I pulled up a chair besides him and eagerly watched him play then entire time. He loved the game. I expected him to. It's an awesome game. But here comes the WTF part...(SPOILERS AHEAD)

He go to the part at the last puzzle, right before GlaDOS tries to kill you in the fire. So then, my friend is like, "Oh, so it's one of those games where you die at the end. Haha, it was a good game." And then he immediately shuts it down. I just sat there. Shocked. In awe. I couldn't believe what I just saw. He turns to me and goes, "Good game, I'd play that again."

This is the part where I just hit him and yell, "IT WASN'T OVER YET!" He was so confused. He loaded it back up to that part and couldn't figure it out. I then pointed it out to him what he needed to do from there. He eventually fully finished the game.

Imagine what would have happened if I wasn't there? How many other people do you think only experienced the game up to this part, because they didn't have someone tell them?

What makes it even more perfect is this reply by Aleitheo:

So rather than try to see if he could live or even just die in the fire he turned off the game before he even saw the "ending"?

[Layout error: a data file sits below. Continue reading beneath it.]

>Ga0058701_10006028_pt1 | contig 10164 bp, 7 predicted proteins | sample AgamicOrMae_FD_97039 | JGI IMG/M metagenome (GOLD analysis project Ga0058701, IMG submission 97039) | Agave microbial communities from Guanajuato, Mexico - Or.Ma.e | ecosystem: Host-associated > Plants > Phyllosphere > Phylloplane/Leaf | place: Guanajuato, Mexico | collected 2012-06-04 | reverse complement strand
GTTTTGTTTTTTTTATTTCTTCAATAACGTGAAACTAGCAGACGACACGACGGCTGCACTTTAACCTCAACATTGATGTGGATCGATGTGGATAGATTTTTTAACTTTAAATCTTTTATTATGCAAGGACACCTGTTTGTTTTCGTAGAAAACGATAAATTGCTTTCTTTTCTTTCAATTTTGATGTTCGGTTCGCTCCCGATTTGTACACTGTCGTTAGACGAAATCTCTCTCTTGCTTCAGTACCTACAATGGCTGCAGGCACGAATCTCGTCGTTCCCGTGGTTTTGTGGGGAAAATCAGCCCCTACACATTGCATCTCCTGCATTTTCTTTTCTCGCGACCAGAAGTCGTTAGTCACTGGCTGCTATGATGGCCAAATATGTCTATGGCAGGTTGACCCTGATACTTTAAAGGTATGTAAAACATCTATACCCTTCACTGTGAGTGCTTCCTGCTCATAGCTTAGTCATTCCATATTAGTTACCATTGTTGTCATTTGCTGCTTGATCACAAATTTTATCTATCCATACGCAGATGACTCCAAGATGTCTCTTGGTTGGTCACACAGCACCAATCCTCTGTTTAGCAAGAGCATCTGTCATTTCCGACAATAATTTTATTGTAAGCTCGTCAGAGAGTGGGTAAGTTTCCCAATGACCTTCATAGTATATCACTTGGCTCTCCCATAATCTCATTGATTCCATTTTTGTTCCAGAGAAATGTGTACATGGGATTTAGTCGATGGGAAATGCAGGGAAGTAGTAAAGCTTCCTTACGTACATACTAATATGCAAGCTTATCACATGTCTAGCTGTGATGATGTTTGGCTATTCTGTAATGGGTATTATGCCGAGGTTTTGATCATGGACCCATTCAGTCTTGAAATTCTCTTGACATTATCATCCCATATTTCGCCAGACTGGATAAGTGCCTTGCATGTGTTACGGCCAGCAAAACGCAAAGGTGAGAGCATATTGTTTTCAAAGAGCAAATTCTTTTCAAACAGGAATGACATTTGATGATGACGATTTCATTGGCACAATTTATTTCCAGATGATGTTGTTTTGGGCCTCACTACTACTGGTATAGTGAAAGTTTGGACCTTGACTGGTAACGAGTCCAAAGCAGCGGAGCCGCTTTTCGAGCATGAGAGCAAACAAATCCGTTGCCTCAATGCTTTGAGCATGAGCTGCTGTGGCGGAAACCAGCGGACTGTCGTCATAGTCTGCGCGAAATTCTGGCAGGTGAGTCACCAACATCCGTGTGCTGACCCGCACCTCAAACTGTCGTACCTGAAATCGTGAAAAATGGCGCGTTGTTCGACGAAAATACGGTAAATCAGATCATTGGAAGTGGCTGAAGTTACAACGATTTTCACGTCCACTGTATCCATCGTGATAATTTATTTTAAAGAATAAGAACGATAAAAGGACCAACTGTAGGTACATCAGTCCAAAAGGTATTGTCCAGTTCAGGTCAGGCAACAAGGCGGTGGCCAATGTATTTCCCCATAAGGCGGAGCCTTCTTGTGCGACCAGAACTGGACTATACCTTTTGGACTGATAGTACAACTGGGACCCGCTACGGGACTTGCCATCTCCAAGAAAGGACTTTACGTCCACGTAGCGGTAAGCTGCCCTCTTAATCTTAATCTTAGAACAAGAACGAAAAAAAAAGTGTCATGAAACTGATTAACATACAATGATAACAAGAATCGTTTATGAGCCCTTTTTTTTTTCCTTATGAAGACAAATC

KanadianLogik adds:

[...] Imagine if you really were Chell, and just accepted your fate....

It's possible that if there were several copies of Chell, some of them did.

Unfortunately, I think I saw somebody else play that section correctly before I played it myself. Still, if I had died, I would've come back at the last time I saved. That would've clued me in that I was supposed to survive, and I probably would've figured it out in one or two more tries tops.

I am going to shamelessly and totally steal this example for when talking about anti-deathism to anyone.

Seriously, thank you so much.

You're welcome. No need really to thank me. After all, I shamelessly stole it too. It was just too perfect. :)

Kräht der Hahn am Mist, ändert sich's Wetter oder es bleibt wie's ist.

-- Common German folk saying

Translates as "If the rooster crows on the manure pile, the weather will change or stay as it is." In other words, P(W|R) = P(W) when W is uncorrelated with R.

Another good one:

Ist's zu Sylvester hell und klar, ist am nächsten Tag Neujahr.

"If it's bright and clear on New Year's Eve, the next day will be New Year's."

I'll chip in with this Russian saying:

"It is better to be rich and healthy than to be poor and sick!"

Woody Allen had a take on it too:

Money is better than poverty, if only for financial reasons.

Als het regent in mei, is april al voorbij. (If it rains in May, April is already past)